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Diagnosis of virus infection is usually on the basis of symptomology with no lab confirmation because: Virus infections are rarely life-threatening, limited alternatives for intervention exists. It is important in case of life testing infection, Infections for which interventions or management strategies exist, chronic infections.
In general, diagnostic tests can be grouped into 3 categories.: (1) direct detection, (2) indirect examination (virus isolation), and (3) serology.
In direct examination, the clinical specimen is examined directly for the presence of virus particles, virus antigen or viral nucleic acids. In indirect examination, the specimen into cell culture, eggs or animals in an attempt to grow the virus: this is called virus isolation. Serology actually constitute by far the bulk of the work of any virology laboratory. A serological diagnosis can be made by the detection of rising titres of antibody between acute and convalescent stages of infection, or the detection of IgM. In general, the majority of common viral infections can be diagnosed by serology. The specimen used for direction detection and virus isolation is very important. A positive result from the site of disease would be of much greater diagnostic significance than those from other sites.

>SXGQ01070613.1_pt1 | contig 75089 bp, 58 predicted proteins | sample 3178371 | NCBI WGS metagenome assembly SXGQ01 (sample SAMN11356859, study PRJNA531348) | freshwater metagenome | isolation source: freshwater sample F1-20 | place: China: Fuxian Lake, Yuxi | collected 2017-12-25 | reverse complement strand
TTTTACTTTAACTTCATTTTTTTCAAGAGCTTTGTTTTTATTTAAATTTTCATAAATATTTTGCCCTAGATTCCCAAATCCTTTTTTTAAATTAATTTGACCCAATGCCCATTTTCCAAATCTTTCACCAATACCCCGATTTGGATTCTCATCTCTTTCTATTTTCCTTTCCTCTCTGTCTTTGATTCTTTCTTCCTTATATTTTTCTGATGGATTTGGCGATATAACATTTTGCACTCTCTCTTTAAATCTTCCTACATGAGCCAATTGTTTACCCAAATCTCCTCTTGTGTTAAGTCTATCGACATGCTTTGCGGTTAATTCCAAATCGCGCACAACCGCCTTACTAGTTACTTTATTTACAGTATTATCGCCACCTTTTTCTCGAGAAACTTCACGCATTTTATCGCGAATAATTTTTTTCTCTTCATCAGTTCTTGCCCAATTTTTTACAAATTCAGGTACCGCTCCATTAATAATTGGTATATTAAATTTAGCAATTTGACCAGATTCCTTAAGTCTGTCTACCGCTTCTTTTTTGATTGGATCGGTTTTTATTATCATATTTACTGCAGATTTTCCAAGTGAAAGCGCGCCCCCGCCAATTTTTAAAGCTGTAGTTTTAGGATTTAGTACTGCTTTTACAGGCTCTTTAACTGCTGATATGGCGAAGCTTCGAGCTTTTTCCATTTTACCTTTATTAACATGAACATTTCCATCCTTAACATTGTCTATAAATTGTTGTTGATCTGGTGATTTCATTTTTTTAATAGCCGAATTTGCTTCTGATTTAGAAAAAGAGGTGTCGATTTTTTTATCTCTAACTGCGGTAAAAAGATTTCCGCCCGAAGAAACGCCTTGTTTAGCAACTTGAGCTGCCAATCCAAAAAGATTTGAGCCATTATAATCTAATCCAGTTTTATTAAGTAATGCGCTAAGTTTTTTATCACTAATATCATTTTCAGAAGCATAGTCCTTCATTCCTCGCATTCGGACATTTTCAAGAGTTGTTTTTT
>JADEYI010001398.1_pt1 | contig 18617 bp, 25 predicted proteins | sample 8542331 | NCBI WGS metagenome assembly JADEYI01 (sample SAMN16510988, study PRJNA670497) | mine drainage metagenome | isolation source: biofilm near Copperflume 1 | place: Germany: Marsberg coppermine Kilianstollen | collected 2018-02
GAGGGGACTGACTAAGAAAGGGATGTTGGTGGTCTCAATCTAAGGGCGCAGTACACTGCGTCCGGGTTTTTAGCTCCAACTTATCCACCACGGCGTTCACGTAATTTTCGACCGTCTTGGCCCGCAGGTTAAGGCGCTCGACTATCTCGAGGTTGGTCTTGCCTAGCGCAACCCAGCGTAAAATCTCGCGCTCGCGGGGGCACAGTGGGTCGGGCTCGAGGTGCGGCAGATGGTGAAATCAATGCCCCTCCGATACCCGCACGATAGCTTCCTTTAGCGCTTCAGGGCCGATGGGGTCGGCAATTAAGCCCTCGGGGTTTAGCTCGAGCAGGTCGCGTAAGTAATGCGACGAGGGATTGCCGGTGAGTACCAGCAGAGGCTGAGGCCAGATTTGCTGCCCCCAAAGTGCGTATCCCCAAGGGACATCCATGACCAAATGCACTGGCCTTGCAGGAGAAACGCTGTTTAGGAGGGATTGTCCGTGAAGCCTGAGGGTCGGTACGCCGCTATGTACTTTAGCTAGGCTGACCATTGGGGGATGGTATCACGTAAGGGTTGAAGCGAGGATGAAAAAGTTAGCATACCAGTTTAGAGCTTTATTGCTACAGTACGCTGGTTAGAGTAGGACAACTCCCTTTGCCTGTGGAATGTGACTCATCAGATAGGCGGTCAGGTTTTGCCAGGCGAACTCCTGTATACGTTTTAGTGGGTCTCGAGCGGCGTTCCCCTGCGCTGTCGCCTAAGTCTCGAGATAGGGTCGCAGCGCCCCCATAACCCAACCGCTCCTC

Peter S. Nyasulu Prevalence and risk factors associated with acquisition of Sexually Transmitted Infections among people living with Human Immunodeficiency Virus in Diepsloot settlement, Johannesburg, South Africa PPT Version | PDF Version
S. Sarker Tracking of viral evolution during an outbreak of emerging beak and feather disease virus (BFDV) infection in the critically endangered Orange-bellied parrot (Neophema chrysogaster) PPT Version | PDF Version
Glendie Marcelin Fatal outcome of pandemic H1N1 2009 influenza virus infection is associated with immunopathology and impaired lung repair, not enhanced viral burden in pregnant mice PPT Version | PDF Version